What do you think when you hear the word “coding”?
Published : Jan 13, 2019
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The most common image that might pop in the average person’s head would be a bunch of tech geniuses, typing at the speed of lightening what seems to be a growing chunk of computer gibberish. Well, the reality isn’t even remotely that intimidating. Anyone can code given the proper education, just like with any other language. 

Another notion that you might think of is the urgency of learning how to code, which has become the talk of the town as of late. And they’re not wrong. Everyone should know how to code. This is especially crucial for kids and adolescents; we’ll tell you why.
Before we get into the reasons, let’s talk about what exactly coding is and its prominence in everyday life. Whatever you did today, be sure that coding was involved. 

That text message you just sent on WhatsApp?
The alarm that woke you up this morning?
The link you just clicked to read this blog?
Guess what? All are possible thanks to coding.

Think of programming as the individual personality of any device. An electronic gadget’s functions are based on its creator’s instructions, and coding is the language through which she/he communicates with the device in order to tell it what to do. Without a complete source code, your laptop would just be an idle prop. 
Now, let’s talk about the reason why you’re reading this article: Why is it especially important for your kids/teenagers to learn coding? 
We’ll start with the numbers: There are a bunch of statistics about STEAM and coding that have been “breaking the internet” since 2017. The one which struck us the most was on a MESA article, which stated that 71% of all new jobs in STEAM are computer-science based, but only 8% of STEM graduates had majored in computing. On that note, the first reason to why the youth should learn how to code is a given.

Today’s job market is burning in demand for coders. The need for programming skills is not a conversation anymore; it’s become a reality. Businesses are scrutinizing their applicants based on their computing skills and experience, because most existing jobs require coding as one of the most essential qualifications. Whether your child wants to be a pilot, a theatre producer, a social activist, or a fashion designer, no field is off the hook. If the job market were a battle, coding would be your child’s sword and armor. 
 Apart from the programming skills in themselves, coding will add value to other aspects of your child’s life as well. At its core, coding is a language of its own. So, the benefits which come with being a coder are equivalent to the ones which come with being multilingual: Programming enhances communication skills, creativity, and self-expression. It also significantly helps children improve their logical skills and solve problems with ease and patience. The trial and error process which comes with writing codes will polish your child’s resilience and bring out the non-quitter in her/him.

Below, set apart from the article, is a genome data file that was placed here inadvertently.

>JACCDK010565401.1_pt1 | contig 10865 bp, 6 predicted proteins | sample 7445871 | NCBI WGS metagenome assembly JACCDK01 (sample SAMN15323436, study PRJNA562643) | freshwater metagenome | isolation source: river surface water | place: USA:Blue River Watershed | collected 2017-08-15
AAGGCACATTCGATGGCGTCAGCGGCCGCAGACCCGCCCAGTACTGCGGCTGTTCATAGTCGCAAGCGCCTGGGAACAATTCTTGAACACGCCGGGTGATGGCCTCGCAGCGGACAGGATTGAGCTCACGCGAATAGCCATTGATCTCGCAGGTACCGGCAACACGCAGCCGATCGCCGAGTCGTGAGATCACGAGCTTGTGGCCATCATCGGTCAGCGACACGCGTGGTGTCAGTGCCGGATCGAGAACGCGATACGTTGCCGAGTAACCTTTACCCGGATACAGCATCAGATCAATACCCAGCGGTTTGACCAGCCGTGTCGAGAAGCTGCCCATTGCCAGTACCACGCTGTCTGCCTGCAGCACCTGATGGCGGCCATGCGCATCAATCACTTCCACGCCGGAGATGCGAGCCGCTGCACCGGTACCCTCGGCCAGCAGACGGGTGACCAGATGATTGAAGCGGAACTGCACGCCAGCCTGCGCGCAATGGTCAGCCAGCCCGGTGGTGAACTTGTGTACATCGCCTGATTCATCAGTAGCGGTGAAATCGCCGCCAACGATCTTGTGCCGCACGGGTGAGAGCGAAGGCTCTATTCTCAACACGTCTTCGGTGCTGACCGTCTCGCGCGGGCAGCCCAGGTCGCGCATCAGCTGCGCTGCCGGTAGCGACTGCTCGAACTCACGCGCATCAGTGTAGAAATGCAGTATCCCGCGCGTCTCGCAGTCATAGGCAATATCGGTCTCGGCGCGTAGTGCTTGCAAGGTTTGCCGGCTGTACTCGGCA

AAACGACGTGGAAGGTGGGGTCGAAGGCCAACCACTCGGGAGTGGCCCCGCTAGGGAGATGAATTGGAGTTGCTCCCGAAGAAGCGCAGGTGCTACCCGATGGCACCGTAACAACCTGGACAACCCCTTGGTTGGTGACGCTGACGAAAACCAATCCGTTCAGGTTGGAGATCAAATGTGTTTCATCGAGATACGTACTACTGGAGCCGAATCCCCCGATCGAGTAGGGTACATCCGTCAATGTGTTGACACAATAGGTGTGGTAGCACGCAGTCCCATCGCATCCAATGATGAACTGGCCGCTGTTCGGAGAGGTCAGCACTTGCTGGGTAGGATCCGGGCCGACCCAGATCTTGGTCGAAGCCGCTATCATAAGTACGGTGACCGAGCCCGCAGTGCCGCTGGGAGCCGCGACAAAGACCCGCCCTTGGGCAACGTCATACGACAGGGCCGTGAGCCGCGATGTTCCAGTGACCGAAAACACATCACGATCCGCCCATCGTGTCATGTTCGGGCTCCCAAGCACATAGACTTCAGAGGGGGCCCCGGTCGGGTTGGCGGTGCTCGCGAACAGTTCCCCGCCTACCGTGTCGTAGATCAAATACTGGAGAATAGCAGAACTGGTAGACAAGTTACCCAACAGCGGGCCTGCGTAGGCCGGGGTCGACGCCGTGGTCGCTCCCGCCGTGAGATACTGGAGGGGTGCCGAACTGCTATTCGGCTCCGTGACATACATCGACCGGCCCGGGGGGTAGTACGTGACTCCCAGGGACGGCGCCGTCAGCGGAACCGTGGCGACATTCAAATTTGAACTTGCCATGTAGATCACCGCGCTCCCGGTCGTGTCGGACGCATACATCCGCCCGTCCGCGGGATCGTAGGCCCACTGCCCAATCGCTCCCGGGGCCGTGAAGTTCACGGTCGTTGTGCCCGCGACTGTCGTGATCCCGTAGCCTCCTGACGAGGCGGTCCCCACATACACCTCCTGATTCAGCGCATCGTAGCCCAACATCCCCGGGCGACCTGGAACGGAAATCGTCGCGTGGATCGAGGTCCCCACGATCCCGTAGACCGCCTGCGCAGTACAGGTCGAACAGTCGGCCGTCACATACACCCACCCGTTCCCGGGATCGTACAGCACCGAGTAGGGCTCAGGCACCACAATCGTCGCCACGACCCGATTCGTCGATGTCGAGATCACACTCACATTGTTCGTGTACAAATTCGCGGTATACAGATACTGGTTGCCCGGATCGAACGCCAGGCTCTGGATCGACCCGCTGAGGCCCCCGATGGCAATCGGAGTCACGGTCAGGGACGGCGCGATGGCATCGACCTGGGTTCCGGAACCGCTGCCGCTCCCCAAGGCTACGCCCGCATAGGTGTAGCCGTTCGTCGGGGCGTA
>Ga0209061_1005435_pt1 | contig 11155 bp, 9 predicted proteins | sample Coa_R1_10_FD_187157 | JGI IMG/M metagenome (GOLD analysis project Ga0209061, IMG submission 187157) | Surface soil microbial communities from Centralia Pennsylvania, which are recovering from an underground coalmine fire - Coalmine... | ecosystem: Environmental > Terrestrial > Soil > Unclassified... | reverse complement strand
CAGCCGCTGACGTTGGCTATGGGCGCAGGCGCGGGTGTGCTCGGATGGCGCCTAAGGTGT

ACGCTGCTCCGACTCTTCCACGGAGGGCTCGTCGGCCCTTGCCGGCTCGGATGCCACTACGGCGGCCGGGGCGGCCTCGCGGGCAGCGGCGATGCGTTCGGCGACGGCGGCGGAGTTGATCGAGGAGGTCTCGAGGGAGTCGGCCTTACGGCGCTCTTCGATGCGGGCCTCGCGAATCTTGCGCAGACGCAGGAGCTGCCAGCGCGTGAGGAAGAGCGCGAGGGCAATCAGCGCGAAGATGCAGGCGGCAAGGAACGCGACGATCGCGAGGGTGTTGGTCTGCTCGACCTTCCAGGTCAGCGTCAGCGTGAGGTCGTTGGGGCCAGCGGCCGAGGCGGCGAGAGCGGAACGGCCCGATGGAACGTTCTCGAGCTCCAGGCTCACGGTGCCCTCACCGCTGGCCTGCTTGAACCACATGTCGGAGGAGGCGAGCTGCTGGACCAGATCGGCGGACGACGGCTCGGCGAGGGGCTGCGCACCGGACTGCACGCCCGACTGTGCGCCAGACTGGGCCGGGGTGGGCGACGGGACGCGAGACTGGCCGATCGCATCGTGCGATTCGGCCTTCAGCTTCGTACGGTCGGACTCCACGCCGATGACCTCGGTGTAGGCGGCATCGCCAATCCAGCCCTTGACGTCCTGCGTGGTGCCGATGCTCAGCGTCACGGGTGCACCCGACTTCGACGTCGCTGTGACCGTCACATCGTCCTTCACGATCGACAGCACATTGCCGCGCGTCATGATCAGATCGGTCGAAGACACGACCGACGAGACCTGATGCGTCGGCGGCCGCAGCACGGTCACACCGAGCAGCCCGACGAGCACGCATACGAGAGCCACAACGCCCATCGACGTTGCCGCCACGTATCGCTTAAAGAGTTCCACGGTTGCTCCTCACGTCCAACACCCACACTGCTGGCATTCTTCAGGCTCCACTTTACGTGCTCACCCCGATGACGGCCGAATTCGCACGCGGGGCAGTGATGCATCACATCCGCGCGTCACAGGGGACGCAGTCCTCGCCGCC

Last but not least, programming can be enjoyable and highly fulfilling for kids and adolescents. When children write their own code, they’re creating their own thing; something that belongs to them and reflects their identities. Whether your child creates an online game or an application, it’ll be super rewarding to do the work then see it come to life; it also helps foster determination and commitment to getting optimal results.

If you’re thinking that it’s too early for your child to get into the sophisticated field of programming, we’re here to assure you that the earlier they do, the better it is for them when they’re older. Geek Express implements edu-tech methods that are specifically tailored for kids in order to make coding easy-going and fun-tastic!

Put simply, coding is the driving force of the future, and if you get your kids on this train, you’re preparing them in ways that will stay with them throughout their entire professional (and personal!) lives.
 
Source of statistic
https://mesa.ucop.edu/computer-science-education-week/

There are 1 comments
carol :
cool
Dec 2, 2019